Species names in all available languages
|English||Lesser Yellow-headed Vulture|
|English (United States)||Lesser Yellow-headed Vulture|
|French||Urubu à tête jaune|
|French (France)||Urubu à tête jaune|
|Russian||Малая желтоголовая катарта|
|Serbian||Mali žutoglavi lešinar|
|Spanish (Argentina)||Jote Cabeza Amarilla Chico|
|Spanish (Costa Rica)||Zopilote Cabecigualdo|
|Spanish (Ecuador)||Gallinazo Cabeciamarillo Menor|
|Spanish (Honduras)||Zopilote Cabeza Amarilla|
|Spanish (Mexico)||Zopilote Sabanero|
|Spanish (Panama)||Gallinazo Cabeciamarillo Menor|
|Spanish (Paraguay)||Cuervo cabeza amarilla|
|Spanish (Peru)||Gallinazo de Cabeza Amarilla Menor|
|Spanish (Spain)||Aura sabanera|
|Spanish (Uruguay)||Cuervo Cabeza Amarilla|
|Spanish (Venezuela)||Oripopo Cabeza Amarilla Menor|
|Turkish||Küçük Sarı Başlı Akbaba|
Lesser Yellow-headed Vulture Cathartes burrovianus
Version: 1.0 — Published September 19, 2014
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Two subspecies recognized:
burrovianus, described as Cathartes burrovianus Cassin 1845; type locality near Veracruz City, Mexico
Occurs from eastern and southern Mexico, south to central Colombia and northwestern Venezuela
urubutinga, described as Cathartes urubutinga Pelzeln 1861; type locality Forte do Rio Bronco, Roraima, Brazil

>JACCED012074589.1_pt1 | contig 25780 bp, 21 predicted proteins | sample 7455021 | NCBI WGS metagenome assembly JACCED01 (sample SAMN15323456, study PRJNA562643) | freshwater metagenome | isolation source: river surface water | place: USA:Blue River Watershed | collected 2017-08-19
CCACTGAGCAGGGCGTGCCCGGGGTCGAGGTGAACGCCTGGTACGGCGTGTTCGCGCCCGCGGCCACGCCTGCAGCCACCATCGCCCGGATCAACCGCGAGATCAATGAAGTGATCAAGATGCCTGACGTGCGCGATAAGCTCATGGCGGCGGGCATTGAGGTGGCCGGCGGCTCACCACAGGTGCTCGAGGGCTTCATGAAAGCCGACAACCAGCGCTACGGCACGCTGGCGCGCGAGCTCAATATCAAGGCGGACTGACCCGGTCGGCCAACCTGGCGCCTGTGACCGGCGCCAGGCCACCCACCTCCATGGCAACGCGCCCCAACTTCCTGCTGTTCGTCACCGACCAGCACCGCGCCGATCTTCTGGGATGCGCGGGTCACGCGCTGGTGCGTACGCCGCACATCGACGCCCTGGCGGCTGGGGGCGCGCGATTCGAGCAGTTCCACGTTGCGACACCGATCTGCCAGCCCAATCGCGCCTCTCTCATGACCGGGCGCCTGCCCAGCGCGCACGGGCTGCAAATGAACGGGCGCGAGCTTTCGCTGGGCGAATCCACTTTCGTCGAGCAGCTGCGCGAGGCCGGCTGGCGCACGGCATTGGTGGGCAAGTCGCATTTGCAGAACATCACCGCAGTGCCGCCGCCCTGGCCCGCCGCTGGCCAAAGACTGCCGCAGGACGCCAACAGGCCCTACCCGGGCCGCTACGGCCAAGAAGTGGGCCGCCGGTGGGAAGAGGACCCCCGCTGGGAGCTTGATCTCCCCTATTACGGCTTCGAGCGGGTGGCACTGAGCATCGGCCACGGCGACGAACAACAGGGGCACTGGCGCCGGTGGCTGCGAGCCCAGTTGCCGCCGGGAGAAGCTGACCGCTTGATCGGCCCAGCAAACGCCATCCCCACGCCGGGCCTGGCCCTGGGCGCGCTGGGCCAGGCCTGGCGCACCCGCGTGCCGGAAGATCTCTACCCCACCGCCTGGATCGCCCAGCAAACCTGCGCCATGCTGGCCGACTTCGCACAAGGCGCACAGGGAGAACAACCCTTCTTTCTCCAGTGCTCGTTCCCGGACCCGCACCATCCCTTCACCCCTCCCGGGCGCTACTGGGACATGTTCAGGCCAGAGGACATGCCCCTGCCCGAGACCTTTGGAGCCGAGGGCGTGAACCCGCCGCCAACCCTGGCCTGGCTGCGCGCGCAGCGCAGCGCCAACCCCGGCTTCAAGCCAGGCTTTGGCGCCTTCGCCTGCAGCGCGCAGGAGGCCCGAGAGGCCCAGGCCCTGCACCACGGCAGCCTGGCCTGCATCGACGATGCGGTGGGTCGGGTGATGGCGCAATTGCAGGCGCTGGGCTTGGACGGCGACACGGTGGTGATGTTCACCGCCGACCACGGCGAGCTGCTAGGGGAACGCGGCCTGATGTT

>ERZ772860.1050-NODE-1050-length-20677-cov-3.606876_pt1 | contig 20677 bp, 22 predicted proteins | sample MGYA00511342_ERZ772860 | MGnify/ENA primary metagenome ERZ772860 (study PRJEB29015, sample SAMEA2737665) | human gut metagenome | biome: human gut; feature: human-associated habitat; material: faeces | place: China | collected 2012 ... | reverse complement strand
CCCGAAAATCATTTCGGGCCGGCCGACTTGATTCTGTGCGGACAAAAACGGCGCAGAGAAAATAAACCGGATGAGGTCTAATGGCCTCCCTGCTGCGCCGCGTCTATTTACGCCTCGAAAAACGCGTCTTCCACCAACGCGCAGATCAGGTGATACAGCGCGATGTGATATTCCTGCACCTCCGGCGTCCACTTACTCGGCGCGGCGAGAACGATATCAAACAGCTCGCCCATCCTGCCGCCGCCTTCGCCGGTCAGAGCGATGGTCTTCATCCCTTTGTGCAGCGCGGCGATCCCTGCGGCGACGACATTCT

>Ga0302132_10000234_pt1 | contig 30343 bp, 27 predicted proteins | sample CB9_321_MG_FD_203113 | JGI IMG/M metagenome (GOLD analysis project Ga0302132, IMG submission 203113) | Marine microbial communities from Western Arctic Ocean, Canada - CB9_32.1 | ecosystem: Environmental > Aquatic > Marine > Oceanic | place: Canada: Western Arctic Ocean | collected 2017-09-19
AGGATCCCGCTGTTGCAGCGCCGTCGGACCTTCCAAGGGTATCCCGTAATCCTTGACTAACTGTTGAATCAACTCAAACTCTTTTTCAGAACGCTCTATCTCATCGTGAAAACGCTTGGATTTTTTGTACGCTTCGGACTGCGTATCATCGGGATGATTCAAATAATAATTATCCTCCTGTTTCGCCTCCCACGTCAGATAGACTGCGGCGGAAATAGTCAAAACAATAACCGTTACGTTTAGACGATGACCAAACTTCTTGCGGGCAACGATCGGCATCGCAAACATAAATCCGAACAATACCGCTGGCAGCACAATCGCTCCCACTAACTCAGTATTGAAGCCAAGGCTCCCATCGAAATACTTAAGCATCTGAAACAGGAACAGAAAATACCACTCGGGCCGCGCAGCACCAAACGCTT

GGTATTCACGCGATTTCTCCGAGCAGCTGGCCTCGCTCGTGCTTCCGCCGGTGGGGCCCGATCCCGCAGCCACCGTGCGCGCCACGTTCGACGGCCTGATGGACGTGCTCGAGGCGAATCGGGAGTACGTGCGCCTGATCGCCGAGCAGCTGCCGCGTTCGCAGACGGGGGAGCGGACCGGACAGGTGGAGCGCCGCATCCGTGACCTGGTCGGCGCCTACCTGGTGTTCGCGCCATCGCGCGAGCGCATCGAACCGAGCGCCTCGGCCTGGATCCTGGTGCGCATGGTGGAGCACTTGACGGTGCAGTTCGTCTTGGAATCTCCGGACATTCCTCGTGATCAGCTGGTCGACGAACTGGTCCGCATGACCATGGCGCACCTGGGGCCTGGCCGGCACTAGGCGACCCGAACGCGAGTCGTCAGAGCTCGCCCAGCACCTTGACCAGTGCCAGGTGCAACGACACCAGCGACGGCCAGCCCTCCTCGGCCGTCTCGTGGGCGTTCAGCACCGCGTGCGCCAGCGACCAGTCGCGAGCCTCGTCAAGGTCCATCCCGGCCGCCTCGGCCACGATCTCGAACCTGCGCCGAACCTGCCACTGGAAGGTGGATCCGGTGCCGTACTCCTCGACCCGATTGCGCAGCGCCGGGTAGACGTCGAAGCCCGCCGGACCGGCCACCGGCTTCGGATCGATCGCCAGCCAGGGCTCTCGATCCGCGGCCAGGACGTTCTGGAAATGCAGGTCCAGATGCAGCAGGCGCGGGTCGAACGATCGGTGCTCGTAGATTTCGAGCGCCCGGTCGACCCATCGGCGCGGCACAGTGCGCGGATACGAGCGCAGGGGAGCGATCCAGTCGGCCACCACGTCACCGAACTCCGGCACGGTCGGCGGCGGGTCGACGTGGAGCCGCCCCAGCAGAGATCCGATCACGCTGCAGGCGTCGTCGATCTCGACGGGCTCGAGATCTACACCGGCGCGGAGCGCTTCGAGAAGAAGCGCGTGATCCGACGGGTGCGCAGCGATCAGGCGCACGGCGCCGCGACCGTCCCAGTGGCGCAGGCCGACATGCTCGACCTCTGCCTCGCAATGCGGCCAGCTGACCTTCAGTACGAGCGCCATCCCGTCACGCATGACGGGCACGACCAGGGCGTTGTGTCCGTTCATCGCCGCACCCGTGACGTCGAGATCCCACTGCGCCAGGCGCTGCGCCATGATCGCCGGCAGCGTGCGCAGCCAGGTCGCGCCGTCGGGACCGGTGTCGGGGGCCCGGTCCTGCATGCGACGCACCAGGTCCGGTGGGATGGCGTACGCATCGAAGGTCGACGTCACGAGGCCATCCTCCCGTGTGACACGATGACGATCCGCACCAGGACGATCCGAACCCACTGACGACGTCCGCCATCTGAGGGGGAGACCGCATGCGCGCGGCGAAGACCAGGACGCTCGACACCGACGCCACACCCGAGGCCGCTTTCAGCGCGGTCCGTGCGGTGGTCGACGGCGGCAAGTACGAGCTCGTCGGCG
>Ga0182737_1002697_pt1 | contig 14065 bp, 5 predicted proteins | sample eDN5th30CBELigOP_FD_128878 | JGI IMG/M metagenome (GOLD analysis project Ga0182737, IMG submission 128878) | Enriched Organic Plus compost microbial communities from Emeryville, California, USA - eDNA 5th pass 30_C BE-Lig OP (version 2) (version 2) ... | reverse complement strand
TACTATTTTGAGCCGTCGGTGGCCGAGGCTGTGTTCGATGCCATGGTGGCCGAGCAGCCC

Occurs in South America east of the Andes, from southeastern Colombia and central and eastern Venezuela south to Paraguay, northern Argentina, and Uruguay.
Similar to nominate burrovianus, but larger (wing length 457-509 mm; Wetmore 1964).
Wetmore (1964) acknowledged that variation in size in this species was clinal, and that the recognition of two subspecies was arbitrary.
Cathartes burrovianus is very similar to Cathartes melambrotus (Greater Yellow-headed Vulture), indeed the distinctions between these two taxa were not clarified until Wetmore (1964) described melambrotus. Amadon (in Stresemann and Amadon 1979) suggested that burrovianus and melambrotus may form a superspecies. These two species are widely sympatric in South America, although usually occupy different habitats.
Formerly called Cathartes urubitinga (e.g., Hellmayr and Conover 1949), until Wetmore (1950) clarified that the name burrovianus was applicable to this species.